There is another side to the story. Serbs and Bosniaks live quite separate lives. Most Serbs live in an enclave that is somewhat removed from the Bosniak-dominated center. One might say that the peace that now exists is built on a shaky foundation. Yet, I would argue the contrary. The peace, I was told, has been preserved for three generations (and perhaps beyond). In the 1920-30’s, respect between Serbs and Bosniaks was the highest form of interethnic relations in Novi Pazar. There might be several reasons why this was the case. In the 1930’s, the Balkan Peninsula was in the progress of becoming a unified land for South-Slavs, or Jugosloveni. In other words, Serbs (as well as Macedonians, Croatians and Slovenes) considered the fall of the Ottoman Empire as a victory worth celebrating – a new era in which Slavs were to be the masters of their own destiny. This is not the case for Bosniaks who have a different interpretation of history. The year 1912 is thus burned in to the popular memory of Novi Pazar as a year when fear dominated the public sphere among Bosniaks, alas Muslimani (Muslims).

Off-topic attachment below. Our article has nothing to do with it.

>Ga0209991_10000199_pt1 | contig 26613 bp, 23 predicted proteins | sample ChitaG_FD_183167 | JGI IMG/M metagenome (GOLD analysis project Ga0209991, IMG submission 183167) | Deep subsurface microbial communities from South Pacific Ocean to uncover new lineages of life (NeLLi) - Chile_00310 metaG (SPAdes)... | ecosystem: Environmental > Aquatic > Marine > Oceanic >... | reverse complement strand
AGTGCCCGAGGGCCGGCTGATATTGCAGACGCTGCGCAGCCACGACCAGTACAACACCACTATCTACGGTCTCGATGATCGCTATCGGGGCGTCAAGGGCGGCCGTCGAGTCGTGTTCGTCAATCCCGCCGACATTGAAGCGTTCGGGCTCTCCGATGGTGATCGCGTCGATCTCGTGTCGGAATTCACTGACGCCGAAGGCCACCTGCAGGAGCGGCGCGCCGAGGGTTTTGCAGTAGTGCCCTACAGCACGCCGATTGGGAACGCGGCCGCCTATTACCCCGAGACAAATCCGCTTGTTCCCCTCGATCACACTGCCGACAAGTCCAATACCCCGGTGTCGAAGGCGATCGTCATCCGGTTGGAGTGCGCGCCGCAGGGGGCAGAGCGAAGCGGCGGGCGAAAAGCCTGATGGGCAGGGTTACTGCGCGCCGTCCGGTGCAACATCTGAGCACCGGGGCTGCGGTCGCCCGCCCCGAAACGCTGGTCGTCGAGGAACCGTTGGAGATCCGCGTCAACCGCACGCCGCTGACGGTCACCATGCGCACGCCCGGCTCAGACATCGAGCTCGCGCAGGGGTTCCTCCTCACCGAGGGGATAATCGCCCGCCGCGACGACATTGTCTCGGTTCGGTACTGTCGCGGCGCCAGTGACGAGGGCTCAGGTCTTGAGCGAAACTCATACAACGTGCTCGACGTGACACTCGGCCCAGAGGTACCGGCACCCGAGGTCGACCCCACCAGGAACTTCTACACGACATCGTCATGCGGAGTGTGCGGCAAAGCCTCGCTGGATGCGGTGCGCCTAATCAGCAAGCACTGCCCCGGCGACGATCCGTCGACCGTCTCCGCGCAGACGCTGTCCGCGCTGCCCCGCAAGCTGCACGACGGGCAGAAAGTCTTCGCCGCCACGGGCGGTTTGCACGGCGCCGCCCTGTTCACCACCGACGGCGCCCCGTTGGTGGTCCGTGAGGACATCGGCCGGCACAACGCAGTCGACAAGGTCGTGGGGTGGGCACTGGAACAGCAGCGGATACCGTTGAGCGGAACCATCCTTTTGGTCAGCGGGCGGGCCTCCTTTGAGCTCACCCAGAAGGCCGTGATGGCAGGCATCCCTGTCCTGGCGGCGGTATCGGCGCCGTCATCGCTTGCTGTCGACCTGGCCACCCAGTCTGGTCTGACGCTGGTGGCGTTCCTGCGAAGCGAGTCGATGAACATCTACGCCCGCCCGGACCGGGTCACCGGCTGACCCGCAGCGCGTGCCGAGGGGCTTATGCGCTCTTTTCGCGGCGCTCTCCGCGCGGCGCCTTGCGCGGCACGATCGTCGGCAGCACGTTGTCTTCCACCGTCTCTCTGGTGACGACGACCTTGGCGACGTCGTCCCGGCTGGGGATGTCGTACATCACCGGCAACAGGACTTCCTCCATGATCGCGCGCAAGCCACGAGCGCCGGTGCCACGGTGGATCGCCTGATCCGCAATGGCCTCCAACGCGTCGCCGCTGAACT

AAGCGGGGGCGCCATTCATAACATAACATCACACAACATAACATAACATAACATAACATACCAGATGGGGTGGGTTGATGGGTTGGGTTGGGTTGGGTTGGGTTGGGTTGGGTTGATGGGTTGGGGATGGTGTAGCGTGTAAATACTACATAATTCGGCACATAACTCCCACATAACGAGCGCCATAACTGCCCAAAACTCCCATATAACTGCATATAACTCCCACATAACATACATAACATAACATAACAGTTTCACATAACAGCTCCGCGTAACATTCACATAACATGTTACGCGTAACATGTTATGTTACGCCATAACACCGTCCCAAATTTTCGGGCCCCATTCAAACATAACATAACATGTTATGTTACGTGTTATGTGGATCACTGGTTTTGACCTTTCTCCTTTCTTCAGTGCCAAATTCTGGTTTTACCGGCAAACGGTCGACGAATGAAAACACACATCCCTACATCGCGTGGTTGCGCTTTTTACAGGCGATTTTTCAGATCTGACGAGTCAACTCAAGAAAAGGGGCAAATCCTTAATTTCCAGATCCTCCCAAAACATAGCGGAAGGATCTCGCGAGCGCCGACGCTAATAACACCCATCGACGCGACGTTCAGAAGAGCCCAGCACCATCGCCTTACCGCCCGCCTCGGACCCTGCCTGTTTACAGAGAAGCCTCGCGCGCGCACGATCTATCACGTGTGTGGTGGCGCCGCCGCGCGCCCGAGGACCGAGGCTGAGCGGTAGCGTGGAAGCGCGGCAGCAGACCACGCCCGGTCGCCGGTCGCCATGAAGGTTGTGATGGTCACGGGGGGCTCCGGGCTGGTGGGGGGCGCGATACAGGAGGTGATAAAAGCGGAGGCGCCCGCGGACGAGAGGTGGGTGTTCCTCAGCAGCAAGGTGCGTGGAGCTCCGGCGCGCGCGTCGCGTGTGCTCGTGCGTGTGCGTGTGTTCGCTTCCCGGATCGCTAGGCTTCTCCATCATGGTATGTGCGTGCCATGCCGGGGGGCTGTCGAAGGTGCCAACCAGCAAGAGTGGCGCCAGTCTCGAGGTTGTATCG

The demise of the Ottoman Empire came as a shock to many of the first generation post-Turkic Bosniaks that were part of the Umma (Islamic Community), and led to a large-scale migration of Bosniaks to Turkey. These circumstances are masterfully described in Ujdurma (Trick, Ruse or Fraud) by the Novi Pazar author Mevluda Melajac who has written several historical novels about the Sandžak. The picture Melajac paints in her novels resonates with sentiments I encountered in Novi Pazar’s streets.

Plaque hanging in Novi Pazar’s old Ottoman Bathhouse in the city center.

One elderly Bosniak told me while sipping Turkish coffee that his family has called Novi Pazar home for seven generations. “You can look it up in the archives if you want,” he said. He was not the only one for whom the Ottoman period does not seem long gone. The older gentlemen, as is the case for many others in Novi Pazar, remembers the Turkish presence on the Peninsula with fondness. In other words, the creation of nation states in the Balkans during the interwar-period cut off Bosniaks from their Turkish Umma that encompassed many nations far beyond the Peninsula.